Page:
- Shop using a set budget.
Give your child a list and a budget for your weekly food shopping! This can help them with money and decimals.
- Set a personal best
If your child enjoys sports and competition, challenge them to set a personal best to support them with counting and time.
- Read stories that include maths.
There are so many books that include maths – see our reading list below!
If you have any other fantastic ideas, please let us know so we can add to the list!
- BBC Bitesize – KS2 Maths
- Corbett Maths
- Hit the Button (times tables and number bonds)
- Math is Fun (worksheets)
- MathsFrame (games)
- Maths Zone (portal to lots of maths games and quizzes)
- NRich (problem solving and challenge questions)
- Primary Games Arena (games)
- Primary Resources
- Third Space Learning Maths Hub (resources from maths tuition experts) https://thirdspacelearning.com/maths-resources/
- TopMarks (games)
- TT Rockstars (competitive times tables)
- White Rose Maths
If you have any other fantastic ideas, please let us know so we can add to the list!
EYFS & KS1
- How Many Jelly Beans? Andrea Menotti & Yancey Labat
- 365 Penguins Jean-Luc Fromental & Joëlle Jolivet
- One is a snail, ten is a crab: a counting by feet book April Pulley Sayre, Jeff Sayre & Randy Cecil
- How many legs? Kes Gray & Jim Field
- Shape Trilogy (Triangle, Square & Circle) Mac Barnett & Jon Klassen
- Centipede’s 100 Shoes Tony Ross
- Fruits: A Caribbean Counting Poem Valerie Bloom & David Axtell
- Just A Second Steve Jenkins
- How Much Does a Ladybird Weigh? Alison Limentani
- How Big is a Million? Anna Milbourne & Serena Riglietti
- Actual Size Steve Jenkins
- Shaping Up Summer Lizann Flatt & Ashley Barron
- Have You Seen My Dragon? Steve Light
- A Place for Zero: A Math Adventure Angeline Sparagna LoPresti
- Maths Adventures by Rayanne Vieira
- What’s the Point of Maths? DK
- A Computer Called Katherine: How Katherine Johnson Helped Put America on the Moon Suzanne Slade
- Hidden Figures Paperback Margot Lee Shetterly
- The Boy Who Loved Math: The Improbable Life of Paul Erdos Debborah Heiligman
- Fractions in Disguise: A Math Adventure (Charlesbridge Math Adventures) Edward Einhorn
If you have any other fantastic ideas, please let us know so we can add to the list!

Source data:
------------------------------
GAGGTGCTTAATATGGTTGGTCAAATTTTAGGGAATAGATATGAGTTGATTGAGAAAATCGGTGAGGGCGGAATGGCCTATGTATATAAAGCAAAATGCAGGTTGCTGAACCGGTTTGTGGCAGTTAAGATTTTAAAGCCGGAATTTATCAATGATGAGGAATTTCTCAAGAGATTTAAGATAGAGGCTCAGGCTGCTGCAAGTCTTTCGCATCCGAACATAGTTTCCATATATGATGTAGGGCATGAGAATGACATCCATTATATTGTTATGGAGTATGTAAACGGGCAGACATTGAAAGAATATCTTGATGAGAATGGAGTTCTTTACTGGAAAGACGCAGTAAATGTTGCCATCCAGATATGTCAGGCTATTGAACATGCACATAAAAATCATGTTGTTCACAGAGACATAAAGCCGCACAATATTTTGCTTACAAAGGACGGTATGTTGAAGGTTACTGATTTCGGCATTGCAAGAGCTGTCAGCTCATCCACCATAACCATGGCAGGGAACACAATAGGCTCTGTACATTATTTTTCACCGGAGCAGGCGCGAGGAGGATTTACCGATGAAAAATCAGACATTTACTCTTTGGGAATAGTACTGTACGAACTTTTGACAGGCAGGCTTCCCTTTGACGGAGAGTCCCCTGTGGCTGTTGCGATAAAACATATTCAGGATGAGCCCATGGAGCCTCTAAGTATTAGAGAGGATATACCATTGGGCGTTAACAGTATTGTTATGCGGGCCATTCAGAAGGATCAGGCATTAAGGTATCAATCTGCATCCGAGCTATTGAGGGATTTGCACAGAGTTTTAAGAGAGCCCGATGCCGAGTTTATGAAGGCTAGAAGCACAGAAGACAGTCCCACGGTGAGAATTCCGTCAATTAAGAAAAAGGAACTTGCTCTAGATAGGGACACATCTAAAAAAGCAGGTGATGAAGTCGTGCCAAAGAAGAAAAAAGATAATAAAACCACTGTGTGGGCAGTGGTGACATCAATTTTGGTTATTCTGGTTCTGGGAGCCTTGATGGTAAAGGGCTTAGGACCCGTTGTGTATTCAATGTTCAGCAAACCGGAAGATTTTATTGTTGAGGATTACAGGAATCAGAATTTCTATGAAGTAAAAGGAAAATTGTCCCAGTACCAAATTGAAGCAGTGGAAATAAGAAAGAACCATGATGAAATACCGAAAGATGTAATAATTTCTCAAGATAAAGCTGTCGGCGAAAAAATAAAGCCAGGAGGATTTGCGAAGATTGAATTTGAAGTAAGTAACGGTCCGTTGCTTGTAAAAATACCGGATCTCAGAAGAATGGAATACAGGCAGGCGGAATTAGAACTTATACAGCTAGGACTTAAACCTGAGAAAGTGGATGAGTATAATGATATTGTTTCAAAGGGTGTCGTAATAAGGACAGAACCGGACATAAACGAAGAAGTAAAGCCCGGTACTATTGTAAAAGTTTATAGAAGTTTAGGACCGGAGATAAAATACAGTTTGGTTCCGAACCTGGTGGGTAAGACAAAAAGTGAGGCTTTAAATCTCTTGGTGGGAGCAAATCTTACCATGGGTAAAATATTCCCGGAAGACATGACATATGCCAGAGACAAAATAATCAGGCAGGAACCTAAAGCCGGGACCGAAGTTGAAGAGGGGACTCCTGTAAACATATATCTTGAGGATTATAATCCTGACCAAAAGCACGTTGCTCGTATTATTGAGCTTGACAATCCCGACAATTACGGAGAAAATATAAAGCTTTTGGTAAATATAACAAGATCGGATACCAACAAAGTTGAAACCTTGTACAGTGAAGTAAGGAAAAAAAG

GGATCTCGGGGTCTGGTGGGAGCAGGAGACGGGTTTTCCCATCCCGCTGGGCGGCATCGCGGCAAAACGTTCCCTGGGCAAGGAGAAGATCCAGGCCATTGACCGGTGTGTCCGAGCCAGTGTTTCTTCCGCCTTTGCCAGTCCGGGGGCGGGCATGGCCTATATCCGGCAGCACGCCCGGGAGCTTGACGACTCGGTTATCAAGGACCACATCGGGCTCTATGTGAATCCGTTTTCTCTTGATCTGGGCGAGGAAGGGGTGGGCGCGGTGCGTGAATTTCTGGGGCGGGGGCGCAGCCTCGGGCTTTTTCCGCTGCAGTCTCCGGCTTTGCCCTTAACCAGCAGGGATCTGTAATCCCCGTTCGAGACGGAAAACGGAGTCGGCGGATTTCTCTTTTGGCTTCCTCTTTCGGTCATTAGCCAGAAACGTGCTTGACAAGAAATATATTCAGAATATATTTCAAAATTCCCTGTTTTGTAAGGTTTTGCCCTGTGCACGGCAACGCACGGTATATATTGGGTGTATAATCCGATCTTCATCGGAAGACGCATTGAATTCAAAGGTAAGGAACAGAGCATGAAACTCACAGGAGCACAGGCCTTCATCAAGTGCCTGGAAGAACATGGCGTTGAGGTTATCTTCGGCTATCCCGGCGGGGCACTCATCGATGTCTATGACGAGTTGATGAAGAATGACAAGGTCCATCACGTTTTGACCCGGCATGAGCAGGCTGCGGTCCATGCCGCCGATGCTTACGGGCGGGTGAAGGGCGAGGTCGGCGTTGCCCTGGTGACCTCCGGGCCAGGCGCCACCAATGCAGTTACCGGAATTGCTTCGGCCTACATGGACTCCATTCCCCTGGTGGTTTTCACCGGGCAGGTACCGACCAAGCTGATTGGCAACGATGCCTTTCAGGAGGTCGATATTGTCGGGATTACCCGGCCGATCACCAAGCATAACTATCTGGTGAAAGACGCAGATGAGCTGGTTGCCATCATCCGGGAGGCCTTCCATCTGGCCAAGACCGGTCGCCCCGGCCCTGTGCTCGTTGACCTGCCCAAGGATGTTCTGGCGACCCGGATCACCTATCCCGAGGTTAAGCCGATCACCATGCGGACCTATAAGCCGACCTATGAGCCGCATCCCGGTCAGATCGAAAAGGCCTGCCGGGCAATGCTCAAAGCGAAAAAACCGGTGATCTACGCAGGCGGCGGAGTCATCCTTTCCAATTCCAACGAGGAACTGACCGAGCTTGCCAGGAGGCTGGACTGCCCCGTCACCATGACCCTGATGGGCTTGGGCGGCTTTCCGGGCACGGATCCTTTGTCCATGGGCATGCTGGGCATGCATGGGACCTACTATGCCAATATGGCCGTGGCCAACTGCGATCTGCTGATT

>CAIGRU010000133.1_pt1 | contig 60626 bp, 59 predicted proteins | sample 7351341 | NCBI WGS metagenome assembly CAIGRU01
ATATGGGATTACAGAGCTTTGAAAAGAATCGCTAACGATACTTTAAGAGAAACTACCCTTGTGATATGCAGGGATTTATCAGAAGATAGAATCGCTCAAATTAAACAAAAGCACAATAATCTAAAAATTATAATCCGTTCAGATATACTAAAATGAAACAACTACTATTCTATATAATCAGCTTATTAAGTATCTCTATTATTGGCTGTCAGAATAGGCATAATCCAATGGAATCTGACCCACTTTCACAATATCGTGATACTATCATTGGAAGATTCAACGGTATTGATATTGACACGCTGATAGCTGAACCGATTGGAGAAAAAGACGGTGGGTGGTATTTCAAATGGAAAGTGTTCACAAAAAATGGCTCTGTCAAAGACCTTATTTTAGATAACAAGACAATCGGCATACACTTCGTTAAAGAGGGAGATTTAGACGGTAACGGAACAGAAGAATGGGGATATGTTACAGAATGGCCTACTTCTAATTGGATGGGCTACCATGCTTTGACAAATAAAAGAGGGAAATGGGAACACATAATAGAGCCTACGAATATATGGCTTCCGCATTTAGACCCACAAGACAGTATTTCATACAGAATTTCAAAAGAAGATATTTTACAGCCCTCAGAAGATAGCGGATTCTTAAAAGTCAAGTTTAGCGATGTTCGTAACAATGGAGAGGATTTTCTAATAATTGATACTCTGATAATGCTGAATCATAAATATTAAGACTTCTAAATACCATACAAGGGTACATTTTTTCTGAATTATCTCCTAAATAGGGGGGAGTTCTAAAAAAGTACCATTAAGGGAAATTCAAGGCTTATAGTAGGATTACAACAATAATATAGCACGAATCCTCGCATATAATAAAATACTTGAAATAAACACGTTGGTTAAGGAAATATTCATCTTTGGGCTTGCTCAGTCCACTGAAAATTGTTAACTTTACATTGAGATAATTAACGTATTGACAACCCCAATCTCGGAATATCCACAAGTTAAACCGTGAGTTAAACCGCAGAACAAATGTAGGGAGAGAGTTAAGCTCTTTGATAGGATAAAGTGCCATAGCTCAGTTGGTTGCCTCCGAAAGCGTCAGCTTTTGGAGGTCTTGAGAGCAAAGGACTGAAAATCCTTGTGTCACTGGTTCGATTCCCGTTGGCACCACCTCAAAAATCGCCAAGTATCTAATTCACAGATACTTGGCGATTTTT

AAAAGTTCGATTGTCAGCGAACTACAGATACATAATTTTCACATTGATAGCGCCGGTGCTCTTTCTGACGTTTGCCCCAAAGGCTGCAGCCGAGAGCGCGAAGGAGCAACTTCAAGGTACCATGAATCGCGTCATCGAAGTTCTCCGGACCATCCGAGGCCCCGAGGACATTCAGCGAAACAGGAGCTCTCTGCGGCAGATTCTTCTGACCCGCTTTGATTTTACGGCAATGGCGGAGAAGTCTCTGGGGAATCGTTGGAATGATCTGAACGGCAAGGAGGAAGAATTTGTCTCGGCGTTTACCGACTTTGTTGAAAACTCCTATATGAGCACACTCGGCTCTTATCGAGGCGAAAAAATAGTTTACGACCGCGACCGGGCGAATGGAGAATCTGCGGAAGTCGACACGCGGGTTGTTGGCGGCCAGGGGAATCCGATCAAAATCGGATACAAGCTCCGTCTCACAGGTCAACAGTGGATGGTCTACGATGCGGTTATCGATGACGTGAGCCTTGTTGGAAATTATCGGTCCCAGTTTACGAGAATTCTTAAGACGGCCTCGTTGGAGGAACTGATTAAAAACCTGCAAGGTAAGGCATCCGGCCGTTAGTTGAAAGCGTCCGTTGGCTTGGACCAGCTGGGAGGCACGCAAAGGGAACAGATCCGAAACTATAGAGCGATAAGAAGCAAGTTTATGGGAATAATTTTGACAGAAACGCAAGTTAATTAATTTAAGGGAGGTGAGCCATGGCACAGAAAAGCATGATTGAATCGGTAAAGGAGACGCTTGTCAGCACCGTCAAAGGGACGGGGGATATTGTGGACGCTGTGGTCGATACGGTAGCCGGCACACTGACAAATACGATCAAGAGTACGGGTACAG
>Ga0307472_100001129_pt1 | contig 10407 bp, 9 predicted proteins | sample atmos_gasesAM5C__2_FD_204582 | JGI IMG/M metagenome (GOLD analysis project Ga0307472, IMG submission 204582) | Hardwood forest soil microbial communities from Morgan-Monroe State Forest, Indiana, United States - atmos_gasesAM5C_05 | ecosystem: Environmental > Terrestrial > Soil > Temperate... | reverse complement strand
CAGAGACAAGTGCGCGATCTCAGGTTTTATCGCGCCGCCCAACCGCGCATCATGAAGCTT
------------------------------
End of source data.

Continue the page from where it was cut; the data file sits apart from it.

At St. Cedd’s, we teach Science through The National Curriculum alongside Chris Quigley Essentials. Children develop key skills to be a Scientist. We have a focus on developing the following Essential Characteristics:
• The ability to think independently and raise questions about working scientifically and the knowledge and skills that it brings.
• Confidence and competence in the full range of practical skills, taking the initiative in, for example, planning and carrying out scientific investigations.
• Excellent scientific knowledge and understanding which is demonstrated in written and verbal explanations, solving challenging problems and reporting scientific findings.
• High levels of originality, imagination or innovation in the application of skills.
• The ability to undertake practical work in a variety of contexts, including fieldwork.
• A passion for science and its application in past, present and future technologies.
To enhance our Science Curriculum, we offer enrichment opportunities such as visits out of school and visitors in school who demonstrate scientific concepts through motivating activities as well as through after school/ lunchtime clubs.
St. Cedd’s Church of England Primary School places religious education and the development of Christian character at the very heart of its work. The school is participating in the Understanding Christianity project, which offers a coherent approach to teaching and learning about Christianity, in the wider RE curriculum with the aim of supporting pupils in developing their own thinking and their understanding of Christianity, as a contribution to their understanding of the world and their own experience within it.
We aim to see our pupils from their earliest days at school and throughout their time at our school begin to develop a coherent understanding of Christian belief and practice (including, but not limited to, Anglican Christianity), exploring the significant theological concepts within Christianity as part of developing their wider religious, theological and cultural literacy. Alongside this, the school has a commitment to supporting teachers in developing their own knowledge and understanding of Christianity theology to be able to teach with confidence.